Economist Looks Backward to Project Future
Prof Explains Dismal Science: How Market Operates With Scarce Resources.
September 10, 2005 9:07 PM
While some SF State faculty are grooming the policy leaders of tomorrow one is enlightening civic leaders of today in order to guide sound urban development.
Professor Philip King, chair of the economics department, has been a consultant for the last two years to a number of central valley towns (Stockton, Lodi, Chico, Bakersfield, and Tracy.) King educates the towns on the potential environmental impacts of “supercenters.” Supercenters are big-box retailers that include a full-size grocery store and have a total floor space that is three to four times the size of a conventional supermarket.
Premised on economies of scale (eliminating wholesalers), low prices and customers demanding increasing value, super centers are ratcheting up the competition among independent retailers.
Wal-Mart is one of the dominant entrepreneurs in discount merchandising. While providing employment to many individuals and tax revenue to cities where they open new branches, some are questioning whether the perceived benefits are actually trumped by the costs to local governments.
“Jobs are a wash,” said King. “You gain some jobs but lose them when groceries start to close. (Wal-Mart is) much lower paying and have fewer benefits. There’s plenty of objective data. It’s not my opinion.”
The Bay Area Economic Forum is one of the databases King cited as a tool he relied upon for his research. The forum is a coalition of business, government, labor and community leaders, which assesses and applies programs to improve the Bay Area’s economic competitive edge.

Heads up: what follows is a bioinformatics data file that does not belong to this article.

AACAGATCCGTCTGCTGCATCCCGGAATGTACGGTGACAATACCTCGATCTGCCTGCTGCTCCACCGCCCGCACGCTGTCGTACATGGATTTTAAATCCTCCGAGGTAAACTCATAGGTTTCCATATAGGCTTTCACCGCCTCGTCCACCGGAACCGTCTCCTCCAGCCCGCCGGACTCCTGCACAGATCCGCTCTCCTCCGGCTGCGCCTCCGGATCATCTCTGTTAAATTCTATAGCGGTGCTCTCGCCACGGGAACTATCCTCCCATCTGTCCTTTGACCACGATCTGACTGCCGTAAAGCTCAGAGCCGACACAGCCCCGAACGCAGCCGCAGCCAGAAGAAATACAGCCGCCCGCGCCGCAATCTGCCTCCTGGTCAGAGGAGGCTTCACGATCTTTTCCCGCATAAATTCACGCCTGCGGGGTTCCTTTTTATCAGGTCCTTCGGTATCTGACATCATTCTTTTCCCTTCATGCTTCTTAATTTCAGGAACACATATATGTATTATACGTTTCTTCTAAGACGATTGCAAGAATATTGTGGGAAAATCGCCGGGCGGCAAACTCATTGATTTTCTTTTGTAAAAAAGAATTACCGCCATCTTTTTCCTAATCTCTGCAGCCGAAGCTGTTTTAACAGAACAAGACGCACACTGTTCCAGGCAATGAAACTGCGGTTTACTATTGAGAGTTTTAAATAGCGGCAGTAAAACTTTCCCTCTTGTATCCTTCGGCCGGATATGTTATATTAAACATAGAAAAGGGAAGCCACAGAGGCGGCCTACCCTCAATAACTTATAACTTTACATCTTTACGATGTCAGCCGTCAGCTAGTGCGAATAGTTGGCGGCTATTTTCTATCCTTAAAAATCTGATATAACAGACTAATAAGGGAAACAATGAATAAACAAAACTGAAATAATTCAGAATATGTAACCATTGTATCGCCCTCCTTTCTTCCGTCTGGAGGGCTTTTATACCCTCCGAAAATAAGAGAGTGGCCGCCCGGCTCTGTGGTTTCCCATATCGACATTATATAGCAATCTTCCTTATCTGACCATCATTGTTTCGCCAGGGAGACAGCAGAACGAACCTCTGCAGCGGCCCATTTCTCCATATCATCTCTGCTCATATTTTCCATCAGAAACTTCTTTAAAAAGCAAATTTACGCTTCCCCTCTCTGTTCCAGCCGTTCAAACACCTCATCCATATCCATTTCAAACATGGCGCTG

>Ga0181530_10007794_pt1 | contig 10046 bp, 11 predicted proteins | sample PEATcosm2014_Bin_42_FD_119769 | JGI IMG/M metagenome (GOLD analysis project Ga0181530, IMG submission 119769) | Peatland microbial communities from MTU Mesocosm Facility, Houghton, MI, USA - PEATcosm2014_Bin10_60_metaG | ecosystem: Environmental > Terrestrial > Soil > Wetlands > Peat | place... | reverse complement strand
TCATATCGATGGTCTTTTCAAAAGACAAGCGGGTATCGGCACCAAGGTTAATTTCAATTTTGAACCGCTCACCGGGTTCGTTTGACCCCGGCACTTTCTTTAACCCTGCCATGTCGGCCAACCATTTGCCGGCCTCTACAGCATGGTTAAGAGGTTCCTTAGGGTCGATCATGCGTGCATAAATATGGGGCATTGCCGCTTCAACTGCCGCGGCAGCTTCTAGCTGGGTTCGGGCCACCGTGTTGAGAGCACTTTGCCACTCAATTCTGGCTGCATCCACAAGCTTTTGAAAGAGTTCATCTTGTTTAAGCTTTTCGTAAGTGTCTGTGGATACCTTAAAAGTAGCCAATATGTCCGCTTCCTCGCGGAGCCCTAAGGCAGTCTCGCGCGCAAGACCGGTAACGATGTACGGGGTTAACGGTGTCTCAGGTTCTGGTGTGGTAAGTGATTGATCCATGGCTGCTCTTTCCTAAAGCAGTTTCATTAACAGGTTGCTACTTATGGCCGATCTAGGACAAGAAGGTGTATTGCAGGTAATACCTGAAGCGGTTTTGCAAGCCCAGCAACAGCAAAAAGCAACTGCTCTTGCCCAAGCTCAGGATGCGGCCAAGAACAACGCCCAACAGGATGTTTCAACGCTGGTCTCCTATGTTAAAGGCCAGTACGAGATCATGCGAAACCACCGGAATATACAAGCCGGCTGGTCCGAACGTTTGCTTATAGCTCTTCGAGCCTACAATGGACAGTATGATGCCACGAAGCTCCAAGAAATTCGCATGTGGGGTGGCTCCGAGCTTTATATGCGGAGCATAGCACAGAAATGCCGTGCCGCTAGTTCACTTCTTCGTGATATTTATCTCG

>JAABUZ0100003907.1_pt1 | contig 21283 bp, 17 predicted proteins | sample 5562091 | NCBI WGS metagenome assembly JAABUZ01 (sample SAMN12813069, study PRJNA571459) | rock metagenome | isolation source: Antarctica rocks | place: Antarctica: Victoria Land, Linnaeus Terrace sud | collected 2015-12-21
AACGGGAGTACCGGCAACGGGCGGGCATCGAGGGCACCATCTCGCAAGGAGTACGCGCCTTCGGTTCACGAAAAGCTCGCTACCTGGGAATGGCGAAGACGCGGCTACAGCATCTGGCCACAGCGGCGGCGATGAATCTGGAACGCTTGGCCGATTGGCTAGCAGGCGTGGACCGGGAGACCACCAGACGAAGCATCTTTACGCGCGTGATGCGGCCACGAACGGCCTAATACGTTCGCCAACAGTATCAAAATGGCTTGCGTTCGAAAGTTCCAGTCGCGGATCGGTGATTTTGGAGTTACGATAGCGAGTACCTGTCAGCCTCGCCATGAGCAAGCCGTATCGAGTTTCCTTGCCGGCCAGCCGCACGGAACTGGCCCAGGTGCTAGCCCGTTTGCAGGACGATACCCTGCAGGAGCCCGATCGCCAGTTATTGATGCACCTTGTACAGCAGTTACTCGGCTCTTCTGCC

The forum’s 2004 online report, “Supercenters and the Transformation of Bay Area Grocery Industry,” was written by Dr. Randall Crane of UCLA and Dr. Marlon Boarnet of UC Irvine. According to the report Wal-Mart is the largest grocery store in the country by sales volume ($48.7 billion) and fifth largest by number of stores. Wal-Mart has 133 discount stores in California but no supercenters, but expects to open 40 over the next several years.
The forum reported that many California cities gather sales tax windfalls from “cash cows” such as auto dealerships and big-box stores like Wal-Marts. Cities entice big boxes with promises to overlook zoning regulations, make road improvements and offer tax rebates.
King has focused his attention recently on a proposed Wal-Mart Supercenter in Stockton. He noted Wal-Mart typically builds on the periphery of main business districts because the land is cheaper, but also because central or neighborhood business districts can’t accommodate the size of a supercenter.
The average supermarket according to the forum is 44,000 square feet. The planned supercenter next to Interstate 5 in Stockton will be 200,000 square feet. And the forum noted supercenters are often surrounded by parking lots three to four times larger and may require a total of 17.5 acres of land.
Expanding markets such as Wal-Mart create situations where persons may be harmed and any loss to society needs to be remedied said King. He added that there are many grocery stores and pharmacies in Stockton already struggling to survive. Competition from a Wal-Mart Supercenter may force some retailers to close he explained.